Have you ever tried to self-diagnose via the Internet?
Got a rash? Go onto WebMD and plug in your symptoms.
Turns out you have scabies.
You might already be dead.
The Internet gives us plenty of worst case scenarios, rare diagnoses, exaggerated claims, old wives tales and outdated information, all mixed in with legitimate information. Our own research may not give a clear picture, and sometimes we need the experienced eyes of a doctor or the technology of a lab test to figure out what is ailing us.
Doctors’ practices and recommendations are very valuable, but occasionally they are based on culture, opinion, or just habit. For example, think of the old advertisements with doctors recommending their favorite brand of cigarettes as healthy and beneficial. Or how rocky a road it was to get doctors to wash their hands between autopsies and delivering babies.
It’s well-documented that open heart surgery was performed on babies with zero anesthesia up until the 80’s because the common belief was that babies couldn’t even feel it.
If you look around the Little Images website, you’ll see that we take a position that circumcision is not necessary or beneficial for a child’s health, and in fact harms in many ways. It is unethical and ought not to be done to infants.
Maybe your first reaction when hearing this, is “well, you can’t believe everything you read on the internet. If my child’s doctor offers it, it must have some medical purpose.” But what if your doctor considers circumcision an OK choice because of culture and habit rather than actually understanding the ethics and best practices surrounding the issue?
Don’t Confuse Your Doctor’s Cultural Opinion with Medical Consensus
Depending on when and where they went to medical school, your doctor may not know much about the natural anatomy and development of male children. Circumcision rates were high in the US when most doctors were growing up, so circumcised anatomy may be all they are familiar with.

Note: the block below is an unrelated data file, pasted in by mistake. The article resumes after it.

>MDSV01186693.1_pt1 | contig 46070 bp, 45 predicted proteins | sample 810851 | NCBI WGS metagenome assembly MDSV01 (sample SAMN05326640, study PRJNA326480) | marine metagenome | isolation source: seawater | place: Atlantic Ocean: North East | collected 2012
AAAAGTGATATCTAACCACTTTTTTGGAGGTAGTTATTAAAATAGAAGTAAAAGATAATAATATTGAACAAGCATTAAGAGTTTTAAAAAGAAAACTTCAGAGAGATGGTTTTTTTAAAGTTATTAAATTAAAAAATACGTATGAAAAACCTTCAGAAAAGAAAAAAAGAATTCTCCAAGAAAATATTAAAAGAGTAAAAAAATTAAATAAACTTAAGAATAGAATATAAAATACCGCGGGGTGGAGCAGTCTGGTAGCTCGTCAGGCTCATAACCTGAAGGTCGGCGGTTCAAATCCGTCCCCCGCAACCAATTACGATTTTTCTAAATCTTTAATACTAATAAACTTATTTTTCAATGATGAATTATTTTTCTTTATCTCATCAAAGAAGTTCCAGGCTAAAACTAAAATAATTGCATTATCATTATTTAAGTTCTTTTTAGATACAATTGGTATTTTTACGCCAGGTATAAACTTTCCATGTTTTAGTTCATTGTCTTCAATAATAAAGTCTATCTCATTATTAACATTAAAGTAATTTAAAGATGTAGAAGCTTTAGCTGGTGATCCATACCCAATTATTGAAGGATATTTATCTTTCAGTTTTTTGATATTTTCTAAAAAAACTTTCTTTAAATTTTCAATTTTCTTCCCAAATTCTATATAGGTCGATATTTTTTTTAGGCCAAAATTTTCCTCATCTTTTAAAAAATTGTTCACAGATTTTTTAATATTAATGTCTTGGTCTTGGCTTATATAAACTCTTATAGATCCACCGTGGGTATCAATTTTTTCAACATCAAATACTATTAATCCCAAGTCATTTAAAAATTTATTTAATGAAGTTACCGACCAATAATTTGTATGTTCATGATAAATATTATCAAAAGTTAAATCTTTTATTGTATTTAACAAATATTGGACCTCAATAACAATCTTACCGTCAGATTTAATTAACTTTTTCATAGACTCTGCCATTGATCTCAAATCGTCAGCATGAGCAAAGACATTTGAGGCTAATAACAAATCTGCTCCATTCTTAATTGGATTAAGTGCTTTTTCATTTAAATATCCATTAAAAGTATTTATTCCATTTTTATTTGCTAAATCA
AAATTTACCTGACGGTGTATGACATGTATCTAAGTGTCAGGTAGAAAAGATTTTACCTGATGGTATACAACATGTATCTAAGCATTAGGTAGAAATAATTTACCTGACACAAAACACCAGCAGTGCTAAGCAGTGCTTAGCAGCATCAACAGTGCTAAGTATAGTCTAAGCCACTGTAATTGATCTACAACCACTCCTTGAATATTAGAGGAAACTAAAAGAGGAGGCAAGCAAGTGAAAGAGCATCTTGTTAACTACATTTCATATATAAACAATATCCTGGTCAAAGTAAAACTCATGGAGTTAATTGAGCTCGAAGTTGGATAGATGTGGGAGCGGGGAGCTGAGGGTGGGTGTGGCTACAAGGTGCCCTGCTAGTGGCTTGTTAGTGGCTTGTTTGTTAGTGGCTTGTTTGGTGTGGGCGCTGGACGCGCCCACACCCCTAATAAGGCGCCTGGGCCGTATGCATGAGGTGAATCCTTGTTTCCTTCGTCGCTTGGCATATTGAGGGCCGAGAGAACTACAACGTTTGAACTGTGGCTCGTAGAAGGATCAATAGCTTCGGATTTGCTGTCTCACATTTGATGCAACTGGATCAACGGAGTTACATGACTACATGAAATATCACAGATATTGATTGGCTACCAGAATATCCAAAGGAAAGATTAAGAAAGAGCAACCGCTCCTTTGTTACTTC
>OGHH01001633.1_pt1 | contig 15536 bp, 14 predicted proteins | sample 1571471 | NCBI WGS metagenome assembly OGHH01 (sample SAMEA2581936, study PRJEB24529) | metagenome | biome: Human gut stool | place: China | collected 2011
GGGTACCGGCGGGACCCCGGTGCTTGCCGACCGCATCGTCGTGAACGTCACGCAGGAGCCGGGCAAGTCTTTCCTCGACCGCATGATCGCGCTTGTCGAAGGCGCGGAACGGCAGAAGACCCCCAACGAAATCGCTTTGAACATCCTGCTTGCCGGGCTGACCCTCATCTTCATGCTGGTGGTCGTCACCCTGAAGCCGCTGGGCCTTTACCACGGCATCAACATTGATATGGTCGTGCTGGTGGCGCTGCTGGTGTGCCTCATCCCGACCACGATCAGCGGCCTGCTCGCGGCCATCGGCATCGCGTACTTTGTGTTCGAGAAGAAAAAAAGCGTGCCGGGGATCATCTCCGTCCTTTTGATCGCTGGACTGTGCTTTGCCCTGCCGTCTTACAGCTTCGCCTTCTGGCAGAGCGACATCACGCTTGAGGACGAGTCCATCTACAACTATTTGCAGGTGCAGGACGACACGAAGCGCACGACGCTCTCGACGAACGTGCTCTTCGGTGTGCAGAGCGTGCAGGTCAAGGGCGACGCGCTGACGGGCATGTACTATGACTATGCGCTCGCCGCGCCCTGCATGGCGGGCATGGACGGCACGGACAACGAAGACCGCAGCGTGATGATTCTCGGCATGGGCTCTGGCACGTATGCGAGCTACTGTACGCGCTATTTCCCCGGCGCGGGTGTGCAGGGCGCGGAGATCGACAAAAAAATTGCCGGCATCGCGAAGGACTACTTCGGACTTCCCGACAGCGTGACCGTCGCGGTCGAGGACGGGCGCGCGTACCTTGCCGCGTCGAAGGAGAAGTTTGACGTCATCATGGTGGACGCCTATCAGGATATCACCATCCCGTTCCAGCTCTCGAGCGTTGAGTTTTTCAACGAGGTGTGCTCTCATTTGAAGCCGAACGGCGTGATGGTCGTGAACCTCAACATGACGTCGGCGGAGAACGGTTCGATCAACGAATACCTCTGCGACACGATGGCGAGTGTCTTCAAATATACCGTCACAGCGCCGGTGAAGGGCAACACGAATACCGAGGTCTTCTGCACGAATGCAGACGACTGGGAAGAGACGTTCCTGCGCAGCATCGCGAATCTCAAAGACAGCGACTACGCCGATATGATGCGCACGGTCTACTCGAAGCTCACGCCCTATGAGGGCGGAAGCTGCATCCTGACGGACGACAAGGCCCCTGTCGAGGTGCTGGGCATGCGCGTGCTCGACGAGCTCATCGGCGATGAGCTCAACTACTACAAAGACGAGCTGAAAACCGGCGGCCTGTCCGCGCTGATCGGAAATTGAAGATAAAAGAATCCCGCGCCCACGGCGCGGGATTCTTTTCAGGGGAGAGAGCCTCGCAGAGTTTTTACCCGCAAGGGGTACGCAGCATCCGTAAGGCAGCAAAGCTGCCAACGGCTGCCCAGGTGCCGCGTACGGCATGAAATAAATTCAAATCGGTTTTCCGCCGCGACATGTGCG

In fact, many American medical textbooks teach only how to cut off a boy’s foreskin, not how to treat even the most minor maladies associated with it.
Many American doctors still advise parents to retract (=pull back the foreskin of) babies and toddlers for cleaning, even though medical organizations specifically advise not to. This common error from doctors can injure boys and introduce bacteria and infection where none would otherwise exist.
Not only are some doctors not aware of how to safely care for intact (=not circumcised) boys, some also repeat cultural myths about circumcision as if they were undisputed.
For example, you may hear from a doctor or other medical professional that the purpose of circumcision is to prevent infections. A meta-analysis of 12 studies concluded that it would take 111 circumcisions to prevent one UTI. That means that there’s really no net benefit in that area, as there would be a good number of complications with 111 circumcisions, and more importantly, those 111 people lose a healthy and important sexual and protective part of their anatomy.